To ponder: What are the relationships that have been the most important in growing you up?

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Looking for redemption: Isaiah 43:1-7 • Psalm 29 • Acts 8:14-17 • Luke 3:15-17, 21-22

Today's readings begin with Isaiah's report of God's message: Do not fear, for I have redeemed you. Wouldn't it be nice if the message were a little different? Something more like this: do not fear, for I have made sure that nothing will go wrong. Or, do not fear, for I have made sure that nothing will hurt you and those you love. However, life offers none of these assurances. As we all know, things can go wrong, very wrong. On top of that, it can hurt, and hurt more than one ever dreamed possible. Somehow, we are not to be afraid of these things, not because they won't happened, but because they will be redeemed.

Redemption can mean a lot of things. One trivial example: green stamps. Green stamps, an early version of frequent flier miles, were stamps received during the grocery store checkout which could be redeemed for what were, at the time, small but somewhat extravagant gift items. Enough trips to the grocery store, giving the time and energy and money it took to go with three kids in tow, and she would not only have enough food to feed her family, she would have sufficient stamps for something special. Along the way, all of us learned many life lessons, about making choices, waiting in line, and other challenges of ordinary life which grow a person towards adulthood. Maybe, in addition to the green stamp gifts, these developing character traits in the family eventually redeemed the drudgery of those days.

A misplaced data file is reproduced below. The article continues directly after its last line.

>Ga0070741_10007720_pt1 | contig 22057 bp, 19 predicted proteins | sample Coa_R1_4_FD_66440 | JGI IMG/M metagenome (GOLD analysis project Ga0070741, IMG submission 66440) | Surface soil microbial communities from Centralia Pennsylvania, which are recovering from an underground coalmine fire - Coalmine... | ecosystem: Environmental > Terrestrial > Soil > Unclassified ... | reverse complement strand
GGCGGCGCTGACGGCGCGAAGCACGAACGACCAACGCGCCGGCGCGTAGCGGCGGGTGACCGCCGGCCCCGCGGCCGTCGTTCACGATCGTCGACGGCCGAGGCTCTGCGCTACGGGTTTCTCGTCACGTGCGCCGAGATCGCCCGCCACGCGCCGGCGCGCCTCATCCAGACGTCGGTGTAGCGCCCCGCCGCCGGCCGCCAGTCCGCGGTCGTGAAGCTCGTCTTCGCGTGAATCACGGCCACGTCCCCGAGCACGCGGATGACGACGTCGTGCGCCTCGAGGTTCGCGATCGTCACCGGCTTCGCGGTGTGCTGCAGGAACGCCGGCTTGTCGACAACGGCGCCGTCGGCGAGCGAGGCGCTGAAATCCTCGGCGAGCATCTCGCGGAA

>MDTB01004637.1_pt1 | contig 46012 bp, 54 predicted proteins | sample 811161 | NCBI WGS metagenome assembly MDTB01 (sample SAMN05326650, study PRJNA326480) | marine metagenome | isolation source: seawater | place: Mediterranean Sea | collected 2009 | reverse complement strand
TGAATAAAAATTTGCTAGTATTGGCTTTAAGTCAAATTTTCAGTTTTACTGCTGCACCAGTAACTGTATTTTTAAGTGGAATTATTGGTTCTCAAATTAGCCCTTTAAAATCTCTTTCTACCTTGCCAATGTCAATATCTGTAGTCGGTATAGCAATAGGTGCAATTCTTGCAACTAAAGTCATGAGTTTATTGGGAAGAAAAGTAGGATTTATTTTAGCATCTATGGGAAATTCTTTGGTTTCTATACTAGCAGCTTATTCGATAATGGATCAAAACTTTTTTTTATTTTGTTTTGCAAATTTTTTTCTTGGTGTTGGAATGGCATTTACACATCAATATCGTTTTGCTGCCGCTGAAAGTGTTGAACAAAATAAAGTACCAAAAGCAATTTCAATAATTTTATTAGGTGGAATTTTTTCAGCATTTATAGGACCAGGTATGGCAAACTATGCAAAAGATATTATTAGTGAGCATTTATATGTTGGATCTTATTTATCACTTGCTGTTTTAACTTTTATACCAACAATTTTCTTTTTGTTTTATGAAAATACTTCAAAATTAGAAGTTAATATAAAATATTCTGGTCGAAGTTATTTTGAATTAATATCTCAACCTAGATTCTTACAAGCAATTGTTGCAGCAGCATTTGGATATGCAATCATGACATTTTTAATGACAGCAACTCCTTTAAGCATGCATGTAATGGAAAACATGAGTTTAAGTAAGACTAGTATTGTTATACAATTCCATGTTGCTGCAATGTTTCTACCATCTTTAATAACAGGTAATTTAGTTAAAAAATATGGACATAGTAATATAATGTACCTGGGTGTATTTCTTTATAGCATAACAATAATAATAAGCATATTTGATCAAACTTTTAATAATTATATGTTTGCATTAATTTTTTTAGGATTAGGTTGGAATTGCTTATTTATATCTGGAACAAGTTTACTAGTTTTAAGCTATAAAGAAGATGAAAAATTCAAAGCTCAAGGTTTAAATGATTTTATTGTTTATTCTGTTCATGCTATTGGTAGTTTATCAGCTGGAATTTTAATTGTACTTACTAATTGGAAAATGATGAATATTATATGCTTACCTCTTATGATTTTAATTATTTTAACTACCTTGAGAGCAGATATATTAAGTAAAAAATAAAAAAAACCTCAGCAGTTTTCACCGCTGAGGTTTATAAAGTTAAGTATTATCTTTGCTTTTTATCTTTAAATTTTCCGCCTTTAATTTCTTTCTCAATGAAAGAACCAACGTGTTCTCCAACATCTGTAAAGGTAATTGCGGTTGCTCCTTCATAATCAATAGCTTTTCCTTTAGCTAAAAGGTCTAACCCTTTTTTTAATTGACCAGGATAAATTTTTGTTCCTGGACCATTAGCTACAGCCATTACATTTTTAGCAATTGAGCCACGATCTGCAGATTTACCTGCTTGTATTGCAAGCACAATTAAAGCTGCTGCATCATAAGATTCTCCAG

The analogy between green stamps and the plenteous redemption of our faith won't stretch far. But in a sense, all redemption is like this. People spend time and energy at a task, and in the end, whether it is successful or not, in spite of the mistakes made along the way, and often building on those mistakes somehow, an unexpected bonus occurs. In today's gospel reading, Jesus, obediently following his growing sense of purpose by embracing baptism, finds that with it comes a surprising heavenly blessing, complete with a dove!

Anyone who is figuring out what she wants to do with her life, and is doing the best she can with it, can count on difficulties and pain, but also on redemption. And there is more good news, for somehow, when a person or group of people is dedicated to a purpose greater than self, they are less subject to fear.  In focusing on purpose or task, a person can stop attending to fear and worry, while providing a place for redemption to abide.

To ponder: When have you seen something redeemed in your world?

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Missing the party

Today’s gospel features an astrological sign, foreign dignitaries from a different culture, political intrigue in the suggestion of a new ruler to rival Herod someday, and all Jerusalem joining with their king in worry over these events. It is the human condition to worry, to be anxious, about the unknown. Surely there is much to worry about in our world,  Read More